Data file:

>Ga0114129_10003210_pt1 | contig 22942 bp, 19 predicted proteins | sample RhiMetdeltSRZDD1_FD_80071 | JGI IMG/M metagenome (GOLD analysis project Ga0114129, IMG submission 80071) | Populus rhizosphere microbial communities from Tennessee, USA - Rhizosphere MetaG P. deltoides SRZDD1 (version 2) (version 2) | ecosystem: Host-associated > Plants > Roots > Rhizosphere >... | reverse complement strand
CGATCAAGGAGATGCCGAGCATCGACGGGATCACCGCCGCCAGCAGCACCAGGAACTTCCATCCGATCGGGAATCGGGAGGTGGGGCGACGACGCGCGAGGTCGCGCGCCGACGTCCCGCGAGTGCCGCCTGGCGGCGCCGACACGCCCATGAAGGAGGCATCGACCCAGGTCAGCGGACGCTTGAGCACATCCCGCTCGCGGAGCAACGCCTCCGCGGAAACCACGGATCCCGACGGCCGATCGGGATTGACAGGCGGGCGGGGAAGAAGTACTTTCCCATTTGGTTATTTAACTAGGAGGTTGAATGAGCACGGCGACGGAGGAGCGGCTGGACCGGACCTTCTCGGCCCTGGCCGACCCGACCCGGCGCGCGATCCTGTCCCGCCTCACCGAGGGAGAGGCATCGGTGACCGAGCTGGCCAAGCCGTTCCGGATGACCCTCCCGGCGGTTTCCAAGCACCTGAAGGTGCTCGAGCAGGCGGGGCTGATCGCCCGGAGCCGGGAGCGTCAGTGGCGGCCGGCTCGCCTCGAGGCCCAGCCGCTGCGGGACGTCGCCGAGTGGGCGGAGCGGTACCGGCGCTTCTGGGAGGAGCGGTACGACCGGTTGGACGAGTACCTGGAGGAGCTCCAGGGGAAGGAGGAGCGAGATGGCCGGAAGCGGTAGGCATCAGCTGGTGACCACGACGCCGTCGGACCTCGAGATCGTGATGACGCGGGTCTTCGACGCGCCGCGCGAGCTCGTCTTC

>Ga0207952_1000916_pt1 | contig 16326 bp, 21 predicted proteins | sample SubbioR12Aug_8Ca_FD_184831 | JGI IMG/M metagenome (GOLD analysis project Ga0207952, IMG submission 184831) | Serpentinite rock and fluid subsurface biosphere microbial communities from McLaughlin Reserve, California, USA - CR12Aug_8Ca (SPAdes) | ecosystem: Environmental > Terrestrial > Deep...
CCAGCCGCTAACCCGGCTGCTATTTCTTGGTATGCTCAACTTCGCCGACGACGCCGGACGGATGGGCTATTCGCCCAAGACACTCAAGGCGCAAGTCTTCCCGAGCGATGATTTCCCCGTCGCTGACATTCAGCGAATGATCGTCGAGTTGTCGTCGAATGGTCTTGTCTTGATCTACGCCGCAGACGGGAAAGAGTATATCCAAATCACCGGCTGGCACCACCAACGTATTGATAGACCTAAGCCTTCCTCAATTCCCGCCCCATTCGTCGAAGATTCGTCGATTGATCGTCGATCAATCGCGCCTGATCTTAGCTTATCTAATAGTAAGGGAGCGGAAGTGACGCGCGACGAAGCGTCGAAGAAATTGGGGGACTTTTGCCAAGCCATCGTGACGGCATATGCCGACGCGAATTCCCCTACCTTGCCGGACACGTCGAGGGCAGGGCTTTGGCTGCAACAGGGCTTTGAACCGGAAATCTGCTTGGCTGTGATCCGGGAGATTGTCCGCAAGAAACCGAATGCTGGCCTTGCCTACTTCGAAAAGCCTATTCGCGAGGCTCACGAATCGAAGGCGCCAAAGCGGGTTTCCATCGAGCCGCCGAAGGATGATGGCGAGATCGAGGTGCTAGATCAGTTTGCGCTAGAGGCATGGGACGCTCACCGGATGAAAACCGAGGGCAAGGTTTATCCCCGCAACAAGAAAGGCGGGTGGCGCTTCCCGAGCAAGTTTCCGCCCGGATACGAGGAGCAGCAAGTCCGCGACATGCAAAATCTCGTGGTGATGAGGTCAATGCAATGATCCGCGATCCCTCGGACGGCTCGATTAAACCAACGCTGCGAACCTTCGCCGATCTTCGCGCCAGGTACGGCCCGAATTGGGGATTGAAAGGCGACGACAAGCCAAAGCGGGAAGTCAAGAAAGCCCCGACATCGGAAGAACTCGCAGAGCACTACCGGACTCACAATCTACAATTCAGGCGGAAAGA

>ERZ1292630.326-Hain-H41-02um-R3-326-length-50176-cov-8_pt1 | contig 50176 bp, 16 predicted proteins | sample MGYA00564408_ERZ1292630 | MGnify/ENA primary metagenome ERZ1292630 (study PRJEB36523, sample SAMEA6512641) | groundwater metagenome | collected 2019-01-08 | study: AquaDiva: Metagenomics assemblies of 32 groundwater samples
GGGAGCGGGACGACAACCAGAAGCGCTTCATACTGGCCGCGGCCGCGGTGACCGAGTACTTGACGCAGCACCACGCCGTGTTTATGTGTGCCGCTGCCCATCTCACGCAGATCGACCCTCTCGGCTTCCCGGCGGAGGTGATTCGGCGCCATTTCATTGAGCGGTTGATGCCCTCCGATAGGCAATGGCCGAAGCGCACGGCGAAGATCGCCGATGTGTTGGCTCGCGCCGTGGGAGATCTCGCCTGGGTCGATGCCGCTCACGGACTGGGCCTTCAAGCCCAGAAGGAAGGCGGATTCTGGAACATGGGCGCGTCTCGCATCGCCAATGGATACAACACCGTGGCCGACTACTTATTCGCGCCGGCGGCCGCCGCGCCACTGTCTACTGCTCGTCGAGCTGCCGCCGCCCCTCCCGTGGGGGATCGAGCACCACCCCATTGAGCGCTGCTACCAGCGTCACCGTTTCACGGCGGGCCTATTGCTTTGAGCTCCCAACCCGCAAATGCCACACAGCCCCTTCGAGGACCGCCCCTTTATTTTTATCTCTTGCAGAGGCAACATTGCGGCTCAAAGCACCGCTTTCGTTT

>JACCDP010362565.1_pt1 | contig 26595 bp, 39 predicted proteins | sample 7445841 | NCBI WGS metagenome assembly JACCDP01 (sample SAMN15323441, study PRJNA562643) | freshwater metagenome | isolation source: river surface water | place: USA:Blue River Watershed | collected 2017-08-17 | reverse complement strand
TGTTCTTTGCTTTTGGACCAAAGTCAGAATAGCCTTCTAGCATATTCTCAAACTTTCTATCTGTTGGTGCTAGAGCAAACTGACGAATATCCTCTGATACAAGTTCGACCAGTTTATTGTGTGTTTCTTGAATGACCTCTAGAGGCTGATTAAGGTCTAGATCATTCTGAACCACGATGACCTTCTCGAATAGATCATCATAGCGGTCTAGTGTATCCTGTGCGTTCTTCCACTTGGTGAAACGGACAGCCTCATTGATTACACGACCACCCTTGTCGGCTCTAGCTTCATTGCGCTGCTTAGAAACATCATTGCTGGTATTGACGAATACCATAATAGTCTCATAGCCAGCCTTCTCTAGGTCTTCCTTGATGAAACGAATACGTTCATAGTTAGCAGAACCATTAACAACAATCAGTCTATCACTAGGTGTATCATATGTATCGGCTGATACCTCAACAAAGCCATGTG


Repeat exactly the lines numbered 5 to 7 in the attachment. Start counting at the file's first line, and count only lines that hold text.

>ERZ1292630.326-Hain-H41-02um-R3-326-length-50176-cov-8_pt1 | contig 50176 bp, 16 predicted proteins | sample MGYA00564408_ERZ1292630 | MGnify/ENA primary metagenome ERZ1292630 (study PRJEB36523, sample SAMEA6512641) | groundwater metagenome | collected 2019-01-08 | study: AquaDiva: Metagenomics assemblies of 32 groundwater samples
GGGAGCGGGACGACAACCAGAAGCGCTTCATACTGGCCGCGGCCGCGGTGACCGAGTACTTGACGCAGCACCACGCCGTGTTTATGTGTGCCGCTGCCCATCTCACGCAGATCGACCCTCTCGGCTTCCCGGCGGAGGTGATTCGGCGCCATTTCATTGAGCGGTTGATGCCCTCCGATAGGCAATGGCCGAAGCGCACGGCGAAGATCGCCGATGTGTTGGCTCGCGCCGTGGGAGATCTCGCCTGGGTCGATGCCGCTCACGGACTGGGCCTTCAAGCCCAGAAGGAAGGCGGATTCTGGAACATGGGCGCGTCTCGCATCGCCAATGGATACAACACCGTGGCCGACTACTTATTCGCGCCGGCGGCCGCCGCGCCACTGTCTACTGCTCGTCGAGCTGCCGCCGCCCCTCCCGTGGGGGATCGAGCACCACCCCATTGAGCGCTGCTACCAGCGTCACCGTTTCACGGCGGGCCTATTGCTTTGAGCTCCCAACCCGCAAATGCCACACAGCCCCTTCGAGGACCGCCCCTTTATTTTTATCTCTTGCAGAGGCAACATTGCGGCTCAAAGCACCGCTTTCGTTT

>JACCDP010362565.1_pt1 | contig 26595 bp, 39 predicted proteins | sample 7445841 | NCBI WGS metagenome assembly JACCDP01 (sample SAMN15323441, study PRJNA562643) | freshwater metagenome | isolation source: river surface water | place: USA:Blue River Watershed | collected 2017-08-17 | reverse complement strand